A failure a day…

For over a month now, I’ve published a blog post almost every single day. When I started upping the frequency of my posts, I watched as the small number of subscribers and readers I had began to shrink to an even smaller number. With each post, a few more people would unsubscribe, and it would feel like rejection. The “0 people are viewing the site right now” message from Google Analytics would stare back at me in a mocking tone with every post, and it felt very much like failure.

Of course, I’m not a failure. This blog’s subscriber count may be small, but I’m incredibly grateful to the few of you that do read my posts (I see you there! What’s up?). I may not have tons of traffic, but that gives me an opportunity to hone my craft without the pressure of massive publicity.

There is no such thing as failure, just results and opportunity.

Each day I manage to hit publish, it’s a result, regardless of what happens after that. If I hit publish, I’ve overcome resistance, and proven to myself that feeling like a failure doesn’t change my ability to ship something. Even on those days I haven’t managed to get a post out the door, I still have an opportunity to experience the feeling of failure—and either way, it serves to remind me that it’s all in my head.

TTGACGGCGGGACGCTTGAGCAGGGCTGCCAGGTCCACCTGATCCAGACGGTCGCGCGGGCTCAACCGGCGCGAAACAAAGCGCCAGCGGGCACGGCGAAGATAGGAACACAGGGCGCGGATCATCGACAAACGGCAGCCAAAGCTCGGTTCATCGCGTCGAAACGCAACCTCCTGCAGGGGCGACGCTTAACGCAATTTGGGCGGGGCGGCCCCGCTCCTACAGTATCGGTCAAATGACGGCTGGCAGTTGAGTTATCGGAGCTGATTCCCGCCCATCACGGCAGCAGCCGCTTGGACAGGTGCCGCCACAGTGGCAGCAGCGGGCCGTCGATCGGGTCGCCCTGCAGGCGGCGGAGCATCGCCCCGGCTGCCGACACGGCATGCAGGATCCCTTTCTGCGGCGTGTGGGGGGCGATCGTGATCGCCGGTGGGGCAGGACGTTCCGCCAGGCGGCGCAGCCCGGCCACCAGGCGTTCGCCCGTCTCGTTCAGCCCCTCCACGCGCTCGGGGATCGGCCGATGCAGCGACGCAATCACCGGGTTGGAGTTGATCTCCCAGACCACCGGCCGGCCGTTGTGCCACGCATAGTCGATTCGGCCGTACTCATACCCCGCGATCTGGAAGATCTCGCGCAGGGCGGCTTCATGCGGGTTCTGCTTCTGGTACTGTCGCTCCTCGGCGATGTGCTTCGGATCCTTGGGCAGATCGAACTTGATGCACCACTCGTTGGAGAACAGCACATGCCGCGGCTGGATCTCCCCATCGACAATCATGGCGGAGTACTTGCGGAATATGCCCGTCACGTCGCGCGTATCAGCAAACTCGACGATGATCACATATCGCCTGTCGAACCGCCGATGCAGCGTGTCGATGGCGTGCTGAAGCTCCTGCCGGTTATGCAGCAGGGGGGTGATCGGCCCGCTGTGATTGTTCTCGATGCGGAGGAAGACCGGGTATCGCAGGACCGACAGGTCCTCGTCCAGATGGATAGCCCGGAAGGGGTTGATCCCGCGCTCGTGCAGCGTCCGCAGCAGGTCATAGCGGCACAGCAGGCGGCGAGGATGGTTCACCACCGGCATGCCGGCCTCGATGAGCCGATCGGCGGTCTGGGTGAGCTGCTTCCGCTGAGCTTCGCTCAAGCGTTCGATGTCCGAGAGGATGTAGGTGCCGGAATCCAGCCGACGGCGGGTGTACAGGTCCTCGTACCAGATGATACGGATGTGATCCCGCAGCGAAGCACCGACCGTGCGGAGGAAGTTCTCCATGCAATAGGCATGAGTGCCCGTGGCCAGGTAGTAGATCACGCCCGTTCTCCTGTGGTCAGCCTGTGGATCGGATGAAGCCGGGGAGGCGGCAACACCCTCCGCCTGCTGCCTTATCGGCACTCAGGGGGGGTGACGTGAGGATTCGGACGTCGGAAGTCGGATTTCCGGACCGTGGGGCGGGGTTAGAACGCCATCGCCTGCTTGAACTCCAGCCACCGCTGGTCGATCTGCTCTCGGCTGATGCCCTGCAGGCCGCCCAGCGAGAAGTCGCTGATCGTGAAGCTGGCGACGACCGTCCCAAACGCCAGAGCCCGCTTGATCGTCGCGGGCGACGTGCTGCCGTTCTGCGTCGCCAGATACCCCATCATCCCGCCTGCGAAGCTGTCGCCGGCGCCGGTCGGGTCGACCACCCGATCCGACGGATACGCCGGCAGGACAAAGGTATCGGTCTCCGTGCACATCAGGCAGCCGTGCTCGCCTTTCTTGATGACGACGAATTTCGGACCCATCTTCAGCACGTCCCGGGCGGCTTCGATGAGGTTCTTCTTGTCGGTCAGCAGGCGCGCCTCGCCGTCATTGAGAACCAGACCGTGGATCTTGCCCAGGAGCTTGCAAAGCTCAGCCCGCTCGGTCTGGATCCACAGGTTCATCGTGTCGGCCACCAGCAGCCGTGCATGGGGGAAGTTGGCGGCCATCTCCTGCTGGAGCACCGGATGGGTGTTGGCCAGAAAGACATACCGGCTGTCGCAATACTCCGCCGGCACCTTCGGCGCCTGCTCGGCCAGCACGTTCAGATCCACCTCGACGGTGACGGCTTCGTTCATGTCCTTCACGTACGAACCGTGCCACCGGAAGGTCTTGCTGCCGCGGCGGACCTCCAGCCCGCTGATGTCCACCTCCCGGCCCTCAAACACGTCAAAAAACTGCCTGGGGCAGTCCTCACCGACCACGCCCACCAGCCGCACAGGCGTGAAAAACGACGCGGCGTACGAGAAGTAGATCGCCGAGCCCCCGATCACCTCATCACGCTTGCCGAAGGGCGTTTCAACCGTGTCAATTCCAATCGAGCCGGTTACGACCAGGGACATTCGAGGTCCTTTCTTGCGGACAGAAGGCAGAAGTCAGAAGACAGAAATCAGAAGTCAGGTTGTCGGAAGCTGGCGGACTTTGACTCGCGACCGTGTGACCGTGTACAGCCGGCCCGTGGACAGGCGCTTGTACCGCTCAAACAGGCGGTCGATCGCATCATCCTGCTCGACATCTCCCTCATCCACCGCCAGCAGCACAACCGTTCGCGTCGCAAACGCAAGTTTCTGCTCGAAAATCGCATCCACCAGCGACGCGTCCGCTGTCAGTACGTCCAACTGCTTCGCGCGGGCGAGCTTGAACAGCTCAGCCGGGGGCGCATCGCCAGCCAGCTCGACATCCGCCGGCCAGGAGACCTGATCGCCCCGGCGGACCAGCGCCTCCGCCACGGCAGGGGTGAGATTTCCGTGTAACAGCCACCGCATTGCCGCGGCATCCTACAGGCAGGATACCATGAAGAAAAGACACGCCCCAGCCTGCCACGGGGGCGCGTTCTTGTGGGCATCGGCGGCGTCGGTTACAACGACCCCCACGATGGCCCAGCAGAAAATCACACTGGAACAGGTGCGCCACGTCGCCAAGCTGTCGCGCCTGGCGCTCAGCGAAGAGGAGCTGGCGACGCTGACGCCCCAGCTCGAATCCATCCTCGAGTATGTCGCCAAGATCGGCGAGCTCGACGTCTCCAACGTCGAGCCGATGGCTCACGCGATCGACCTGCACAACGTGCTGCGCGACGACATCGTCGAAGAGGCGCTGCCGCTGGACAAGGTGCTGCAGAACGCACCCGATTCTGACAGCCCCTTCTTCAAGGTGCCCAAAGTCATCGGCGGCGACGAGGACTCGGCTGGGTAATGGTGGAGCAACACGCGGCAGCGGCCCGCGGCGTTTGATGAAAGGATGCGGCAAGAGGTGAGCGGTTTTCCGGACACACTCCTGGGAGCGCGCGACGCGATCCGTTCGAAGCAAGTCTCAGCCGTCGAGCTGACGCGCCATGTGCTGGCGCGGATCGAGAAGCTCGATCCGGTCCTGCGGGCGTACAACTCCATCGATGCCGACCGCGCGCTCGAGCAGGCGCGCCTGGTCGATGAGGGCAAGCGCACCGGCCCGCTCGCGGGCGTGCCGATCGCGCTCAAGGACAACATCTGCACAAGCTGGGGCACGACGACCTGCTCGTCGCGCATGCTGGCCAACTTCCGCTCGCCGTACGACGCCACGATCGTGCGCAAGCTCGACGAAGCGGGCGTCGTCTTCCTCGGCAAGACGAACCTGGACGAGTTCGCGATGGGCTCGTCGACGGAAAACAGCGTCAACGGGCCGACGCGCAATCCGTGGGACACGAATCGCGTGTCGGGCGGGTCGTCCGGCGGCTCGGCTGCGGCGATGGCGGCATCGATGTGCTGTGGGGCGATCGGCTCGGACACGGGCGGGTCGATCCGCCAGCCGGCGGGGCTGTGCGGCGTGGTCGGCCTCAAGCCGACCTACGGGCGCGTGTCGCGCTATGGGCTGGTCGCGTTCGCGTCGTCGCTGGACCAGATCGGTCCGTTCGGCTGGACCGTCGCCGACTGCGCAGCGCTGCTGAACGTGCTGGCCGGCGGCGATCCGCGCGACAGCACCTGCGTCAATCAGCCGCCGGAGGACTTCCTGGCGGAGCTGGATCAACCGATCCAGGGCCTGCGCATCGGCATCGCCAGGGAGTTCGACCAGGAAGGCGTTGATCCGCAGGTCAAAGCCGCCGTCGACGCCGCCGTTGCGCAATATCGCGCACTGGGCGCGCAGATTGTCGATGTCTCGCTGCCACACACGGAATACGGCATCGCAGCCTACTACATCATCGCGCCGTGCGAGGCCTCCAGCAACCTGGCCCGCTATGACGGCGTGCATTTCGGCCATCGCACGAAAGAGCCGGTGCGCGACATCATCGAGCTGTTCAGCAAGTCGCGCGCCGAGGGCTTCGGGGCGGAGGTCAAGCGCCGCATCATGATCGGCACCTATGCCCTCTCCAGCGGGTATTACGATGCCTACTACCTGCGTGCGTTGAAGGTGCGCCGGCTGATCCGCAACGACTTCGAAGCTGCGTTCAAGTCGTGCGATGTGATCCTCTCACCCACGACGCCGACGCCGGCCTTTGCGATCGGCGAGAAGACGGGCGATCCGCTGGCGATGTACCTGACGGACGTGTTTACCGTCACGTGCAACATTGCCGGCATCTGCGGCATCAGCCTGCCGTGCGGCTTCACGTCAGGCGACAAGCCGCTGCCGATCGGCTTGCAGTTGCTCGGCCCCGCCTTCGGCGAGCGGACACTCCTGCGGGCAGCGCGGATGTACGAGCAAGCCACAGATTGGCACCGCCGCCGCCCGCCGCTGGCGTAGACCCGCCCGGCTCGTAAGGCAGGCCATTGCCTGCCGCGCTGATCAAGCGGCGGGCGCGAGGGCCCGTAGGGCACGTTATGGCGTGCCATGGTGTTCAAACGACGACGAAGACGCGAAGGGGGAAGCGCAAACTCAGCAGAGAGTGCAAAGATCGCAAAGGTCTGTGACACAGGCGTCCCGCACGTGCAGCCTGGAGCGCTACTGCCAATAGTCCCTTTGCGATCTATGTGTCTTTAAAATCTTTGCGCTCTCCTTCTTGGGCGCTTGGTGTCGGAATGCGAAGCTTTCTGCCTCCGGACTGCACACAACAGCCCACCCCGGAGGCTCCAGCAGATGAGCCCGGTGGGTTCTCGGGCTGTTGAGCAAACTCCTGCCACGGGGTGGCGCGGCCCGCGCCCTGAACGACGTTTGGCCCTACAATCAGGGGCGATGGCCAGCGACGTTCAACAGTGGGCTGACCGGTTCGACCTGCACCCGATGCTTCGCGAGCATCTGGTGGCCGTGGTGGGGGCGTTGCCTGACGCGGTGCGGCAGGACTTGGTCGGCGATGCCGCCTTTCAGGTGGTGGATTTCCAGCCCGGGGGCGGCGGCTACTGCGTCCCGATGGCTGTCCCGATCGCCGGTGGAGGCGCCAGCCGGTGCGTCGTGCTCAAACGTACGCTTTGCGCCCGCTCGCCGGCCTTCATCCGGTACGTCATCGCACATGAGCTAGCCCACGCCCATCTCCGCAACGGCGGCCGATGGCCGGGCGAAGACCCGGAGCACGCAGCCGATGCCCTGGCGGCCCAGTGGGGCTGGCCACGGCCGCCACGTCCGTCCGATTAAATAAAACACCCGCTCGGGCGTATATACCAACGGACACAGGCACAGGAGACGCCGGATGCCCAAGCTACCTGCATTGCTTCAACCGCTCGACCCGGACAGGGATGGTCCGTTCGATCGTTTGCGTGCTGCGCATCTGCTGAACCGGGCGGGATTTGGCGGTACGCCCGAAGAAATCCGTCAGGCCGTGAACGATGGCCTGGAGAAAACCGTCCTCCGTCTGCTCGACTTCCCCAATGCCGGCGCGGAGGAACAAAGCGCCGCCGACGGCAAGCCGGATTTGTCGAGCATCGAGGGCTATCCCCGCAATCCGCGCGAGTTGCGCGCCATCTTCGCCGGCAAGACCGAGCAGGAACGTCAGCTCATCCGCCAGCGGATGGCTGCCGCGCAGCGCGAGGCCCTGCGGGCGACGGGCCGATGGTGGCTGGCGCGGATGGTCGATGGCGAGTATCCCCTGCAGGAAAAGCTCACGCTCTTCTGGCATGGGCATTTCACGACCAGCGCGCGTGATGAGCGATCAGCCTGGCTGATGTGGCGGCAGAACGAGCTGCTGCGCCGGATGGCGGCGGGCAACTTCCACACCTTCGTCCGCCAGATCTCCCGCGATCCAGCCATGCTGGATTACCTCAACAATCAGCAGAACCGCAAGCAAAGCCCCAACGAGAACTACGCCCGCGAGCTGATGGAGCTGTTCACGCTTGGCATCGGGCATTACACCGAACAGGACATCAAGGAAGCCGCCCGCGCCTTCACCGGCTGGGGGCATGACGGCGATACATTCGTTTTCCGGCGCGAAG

Whatever it is we’re doing, the feeling of failure never leaves us. The doubt we feel about the feedback we receive, the nausea we feel behind the curtain and in the wings, the pre-race overwhelm—even the best in the world still deal with exactly these feelings.

With repeated exposure to this feeling though, what happens is that we slowly inoculate ourselves against the fear of feeling like a failure. That’s why it’s so important to find yourself a way to practice—some kind of daily meditation that lets you confront the pesky voice of resistance inside our head that tells us we can’t do it.

Meditate on failure. Observe the results. Repeat.

Read this next:

Remote Jobseeker’s Handbook, by Coby Chapple (@cobyism)

Looking for a remote job, but don’t know where to start? I wrote the Remote Jobseeker’s Handbook precisely for you.